private MessageServer messageServer;
    @Mock
    private QuoteProvider quoteProvider;

    @Rule
    public MockitoRule mockito = MockitoJUnit.rule();

    @Before
    public void setup() {
        quotesCentral.setMessageServer(messageServer);
        quotesCentral.setQuoteProvider(quoteProvider);
        //stub method calls
        Mockito.when(quoteProvider.generateQuotes()).thenReturn(QuoteGenerator.QUOTES);
    }

    @Test
    public void testFindByAuthor() {
        String author = "Mark Twain";
        List result = quotesCentral.findByAuthor(author);
        assertThat(result).as("There should be 2 quotes").hasSize(2);
        assertThat(result).as("The author should be " + author)
                  .extracting("author")
                  .allMatch(s -> s.equals(author));
        //verify interactions
        Mockito.verify(quoteProvider).generateQuotes();
    }

    @Test
    public void testPublishQuotesByAuthor() {
        ArgumentCaptor quotesCaptor = ArgumentCaptor.forClass(List.class);
        String author = "Mark Twain";

        //stub method calls
        Mockito.doNothing().when(messageServer).connect();
        Mockito.doNothing().when(messageServer).disconnect();
        Mockito.when(messageServer.publish(any(List.class))).thenReturn(true);

        quotesCentral.publishQuotesByAuthor(author);

        //verify interactions
        Mockito.verify(messageServer).connect();
        Mockito.verify(messageServer).publish(quotesCaptor.capture());
        assertThat(quotesCaptor.getValue()).as("There should be 2 quotes").hasSize(2);
        assertThat(quotesCaptor.getValue()).as("The author should be " + author)
                  .extracting("author")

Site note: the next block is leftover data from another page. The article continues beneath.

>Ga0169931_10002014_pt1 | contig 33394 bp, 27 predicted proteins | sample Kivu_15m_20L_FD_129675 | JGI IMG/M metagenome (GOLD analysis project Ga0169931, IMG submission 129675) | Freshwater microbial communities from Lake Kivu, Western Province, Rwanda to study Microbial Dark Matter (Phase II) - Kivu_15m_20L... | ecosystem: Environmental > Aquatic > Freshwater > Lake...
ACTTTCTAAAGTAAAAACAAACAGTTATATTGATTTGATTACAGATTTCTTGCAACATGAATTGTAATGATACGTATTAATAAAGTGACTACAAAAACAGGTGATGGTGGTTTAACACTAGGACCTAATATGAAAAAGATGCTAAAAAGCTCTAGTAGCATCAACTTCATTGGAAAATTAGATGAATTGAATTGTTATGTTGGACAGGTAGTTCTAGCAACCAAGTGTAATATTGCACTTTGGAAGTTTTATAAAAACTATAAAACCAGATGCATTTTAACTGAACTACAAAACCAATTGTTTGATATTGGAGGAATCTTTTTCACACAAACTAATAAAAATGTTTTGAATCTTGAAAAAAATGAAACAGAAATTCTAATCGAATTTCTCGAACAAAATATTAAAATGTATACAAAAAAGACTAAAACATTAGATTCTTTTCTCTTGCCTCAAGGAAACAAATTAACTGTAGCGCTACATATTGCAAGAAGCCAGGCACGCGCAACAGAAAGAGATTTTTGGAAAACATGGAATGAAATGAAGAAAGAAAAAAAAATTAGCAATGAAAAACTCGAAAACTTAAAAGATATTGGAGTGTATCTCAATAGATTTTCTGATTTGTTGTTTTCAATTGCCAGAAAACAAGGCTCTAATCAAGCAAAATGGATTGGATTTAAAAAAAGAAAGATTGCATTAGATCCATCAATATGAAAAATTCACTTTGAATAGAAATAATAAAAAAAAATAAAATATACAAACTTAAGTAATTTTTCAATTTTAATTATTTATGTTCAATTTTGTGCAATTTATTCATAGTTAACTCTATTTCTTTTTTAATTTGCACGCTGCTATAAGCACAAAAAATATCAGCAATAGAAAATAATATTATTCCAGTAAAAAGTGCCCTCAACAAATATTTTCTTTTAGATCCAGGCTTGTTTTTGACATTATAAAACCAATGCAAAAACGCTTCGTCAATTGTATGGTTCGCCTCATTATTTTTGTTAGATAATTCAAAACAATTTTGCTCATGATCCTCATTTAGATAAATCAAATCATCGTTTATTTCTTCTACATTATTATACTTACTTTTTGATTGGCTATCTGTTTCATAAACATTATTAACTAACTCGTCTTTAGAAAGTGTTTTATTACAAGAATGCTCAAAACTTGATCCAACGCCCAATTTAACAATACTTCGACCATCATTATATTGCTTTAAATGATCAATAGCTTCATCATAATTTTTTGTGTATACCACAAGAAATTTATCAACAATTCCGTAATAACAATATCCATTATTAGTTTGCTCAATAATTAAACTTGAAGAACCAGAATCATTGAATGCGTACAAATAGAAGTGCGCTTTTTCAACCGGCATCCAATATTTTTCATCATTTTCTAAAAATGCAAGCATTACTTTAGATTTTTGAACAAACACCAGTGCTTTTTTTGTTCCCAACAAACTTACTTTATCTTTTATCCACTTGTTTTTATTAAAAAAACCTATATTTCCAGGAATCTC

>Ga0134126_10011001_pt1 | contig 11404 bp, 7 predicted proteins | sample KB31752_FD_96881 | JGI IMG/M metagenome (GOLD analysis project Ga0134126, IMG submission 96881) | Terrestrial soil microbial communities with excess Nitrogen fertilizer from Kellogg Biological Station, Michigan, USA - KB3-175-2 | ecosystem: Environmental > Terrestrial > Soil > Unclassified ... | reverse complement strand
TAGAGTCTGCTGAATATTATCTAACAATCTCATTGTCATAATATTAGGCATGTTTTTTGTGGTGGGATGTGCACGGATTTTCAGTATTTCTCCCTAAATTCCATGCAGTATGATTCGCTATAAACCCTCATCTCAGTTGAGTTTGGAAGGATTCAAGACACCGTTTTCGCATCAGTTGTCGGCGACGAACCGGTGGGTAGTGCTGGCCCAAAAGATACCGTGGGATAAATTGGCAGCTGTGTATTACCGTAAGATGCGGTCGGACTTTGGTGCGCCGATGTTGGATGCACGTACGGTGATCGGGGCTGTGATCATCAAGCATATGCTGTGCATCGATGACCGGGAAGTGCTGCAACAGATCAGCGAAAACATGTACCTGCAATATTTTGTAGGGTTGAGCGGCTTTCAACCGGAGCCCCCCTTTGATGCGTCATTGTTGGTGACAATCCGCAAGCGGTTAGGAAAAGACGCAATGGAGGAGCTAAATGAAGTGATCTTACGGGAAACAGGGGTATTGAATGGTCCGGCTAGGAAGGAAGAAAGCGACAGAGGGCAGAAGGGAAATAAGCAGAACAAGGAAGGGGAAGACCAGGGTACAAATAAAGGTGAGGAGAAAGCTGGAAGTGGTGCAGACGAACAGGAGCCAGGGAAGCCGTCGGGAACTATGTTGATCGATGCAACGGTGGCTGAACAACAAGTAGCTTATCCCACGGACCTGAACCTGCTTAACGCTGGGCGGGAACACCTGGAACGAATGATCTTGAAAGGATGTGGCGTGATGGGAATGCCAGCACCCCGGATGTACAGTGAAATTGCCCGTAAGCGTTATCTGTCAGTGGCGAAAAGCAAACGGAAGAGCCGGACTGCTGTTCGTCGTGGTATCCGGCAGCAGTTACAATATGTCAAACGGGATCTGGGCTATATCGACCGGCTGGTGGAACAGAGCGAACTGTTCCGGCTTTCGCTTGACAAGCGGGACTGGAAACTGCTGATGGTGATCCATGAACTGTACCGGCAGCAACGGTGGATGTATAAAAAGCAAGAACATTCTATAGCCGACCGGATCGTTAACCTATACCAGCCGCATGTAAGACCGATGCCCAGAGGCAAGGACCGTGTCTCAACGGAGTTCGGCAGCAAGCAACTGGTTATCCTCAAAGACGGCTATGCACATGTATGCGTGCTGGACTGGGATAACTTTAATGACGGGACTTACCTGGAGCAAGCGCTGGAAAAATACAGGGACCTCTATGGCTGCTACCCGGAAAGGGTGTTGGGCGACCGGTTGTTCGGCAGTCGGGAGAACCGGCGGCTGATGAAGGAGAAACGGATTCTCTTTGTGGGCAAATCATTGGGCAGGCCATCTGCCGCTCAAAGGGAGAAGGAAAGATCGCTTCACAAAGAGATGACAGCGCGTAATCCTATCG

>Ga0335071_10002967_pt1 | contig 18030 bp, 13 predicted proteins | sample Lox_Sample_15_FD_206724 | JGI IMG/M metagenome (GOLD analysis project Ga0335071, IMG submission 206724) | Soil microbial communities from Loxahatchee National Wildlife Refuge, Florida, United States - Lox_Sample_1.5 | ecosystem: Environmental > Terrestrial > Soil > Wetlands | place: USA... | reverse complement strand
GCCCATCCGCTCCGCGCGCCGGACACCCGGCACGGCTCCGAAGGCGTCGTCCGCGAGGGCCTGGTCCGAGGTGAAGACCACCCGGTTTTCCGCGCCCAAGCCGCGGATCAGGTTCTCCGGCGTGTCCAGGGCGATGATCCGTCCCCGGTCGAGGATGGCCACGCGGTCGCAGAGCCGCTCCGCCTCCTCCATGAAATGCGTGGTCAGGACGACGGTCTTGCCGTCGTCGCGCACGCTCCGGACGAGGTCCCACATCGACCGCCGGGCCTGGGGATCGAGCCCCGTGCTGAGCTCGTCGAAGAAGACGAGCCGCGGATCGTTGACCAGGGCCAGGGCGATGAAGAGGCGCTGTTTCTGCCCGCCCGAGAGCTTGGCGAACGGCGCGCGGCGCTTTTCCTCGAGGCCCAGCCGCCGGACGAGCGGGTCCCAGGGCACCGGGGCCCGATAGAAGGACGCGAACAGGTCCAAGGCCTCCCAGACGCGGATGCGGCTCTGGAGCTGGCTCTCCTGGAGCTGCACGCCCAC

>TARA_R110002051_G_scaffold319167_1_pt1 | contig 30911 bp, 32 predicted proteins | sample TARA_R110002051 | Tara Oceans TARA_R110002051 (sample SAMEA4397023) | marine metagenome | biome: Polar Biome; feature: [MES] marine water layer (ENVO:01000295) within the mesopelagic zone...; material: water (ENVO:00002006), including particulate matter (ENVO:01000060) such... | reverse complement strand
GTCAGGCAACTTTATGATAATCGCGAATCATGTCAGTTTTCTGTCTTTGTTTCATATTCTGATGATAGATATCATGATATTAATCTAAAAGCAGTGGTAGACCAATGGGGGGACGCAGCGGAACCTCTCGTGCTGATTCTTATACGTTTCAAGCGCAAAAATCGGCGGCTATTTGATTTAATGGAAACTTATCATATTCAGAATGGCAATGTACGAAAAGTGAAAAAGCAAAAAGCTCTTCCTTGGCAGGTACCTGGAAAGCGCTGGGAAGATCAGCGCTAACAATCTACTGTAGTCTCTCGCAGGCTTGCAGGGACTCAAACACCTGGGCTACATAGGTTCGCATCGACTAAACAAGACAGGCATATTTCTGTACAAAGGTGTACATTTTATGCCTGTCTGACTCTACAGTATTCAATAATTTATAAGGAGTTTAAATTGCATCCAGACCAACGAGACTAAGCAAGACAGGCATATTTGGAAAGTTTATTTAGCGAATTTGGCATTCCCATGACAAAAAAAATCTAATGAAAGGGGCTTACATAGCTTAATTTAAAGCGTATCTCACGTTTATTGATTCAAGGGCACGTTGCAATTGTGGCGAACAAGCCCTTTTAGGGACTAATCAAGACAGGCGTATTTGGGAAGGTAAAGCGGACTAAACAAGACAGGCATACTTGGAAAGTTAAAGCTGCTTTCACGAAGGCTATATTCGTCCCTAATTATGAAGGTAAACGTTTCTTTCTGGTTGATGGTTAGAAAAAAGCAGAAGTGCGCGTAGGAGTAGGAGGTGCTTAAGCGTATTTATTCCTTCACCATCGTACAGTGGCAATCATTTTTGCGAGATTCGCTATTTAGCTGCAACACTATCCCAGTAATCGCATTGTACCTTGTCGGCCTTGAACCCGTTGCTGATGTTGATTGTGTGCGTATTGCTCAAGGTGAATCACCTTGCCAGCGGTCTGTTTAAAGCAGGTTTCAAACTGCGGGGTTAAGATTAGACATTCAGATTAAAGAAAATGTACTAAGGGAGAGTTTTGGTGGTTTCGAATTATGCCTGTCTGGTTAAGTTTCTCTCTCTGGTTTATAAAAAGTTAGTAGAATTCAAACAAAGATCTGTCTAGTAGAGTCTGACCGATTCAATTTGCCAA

.allMatch(s -> s.equals(author));
        Mockito.verify(messageServer).disconnect();
    }
}

As you can see there is an expected behavior predefined, and the verification it’s more complex. This is behavior verification.

Tips

Don’t mock everything. It will impact the performance of your tests. It will take more time to do a complete run if you have a high number of mocks. Not only that, but if we are mocking everything then what are we actually testing?

Don’t mock value objects(like models). Are you too lazy to build them? You can create builders in the test package for them. Or even a rule. The tests should be easy to read and verbose methods like buildX() do not help. Don’t be afraid to write helper classes.

Refactor your tests to be simple and easy to understand. Consider creating custom assertions if things become too verbose. Consider using custom conditions, argument matchers.

Don’t mock types you don’t own. There are many opinions on this, as it is described more a suggestion than a rule. The most obvious example here is mocking a 3rd party library. Like any library it gets new versions and if you mock something from it, the tests may pass and the real problem may be revealed in production. That it unless you have integration tests. If you need to mock something like this than you may have a different problem in your code, maybe it isn’t decoupled enough.

SOURCE CODE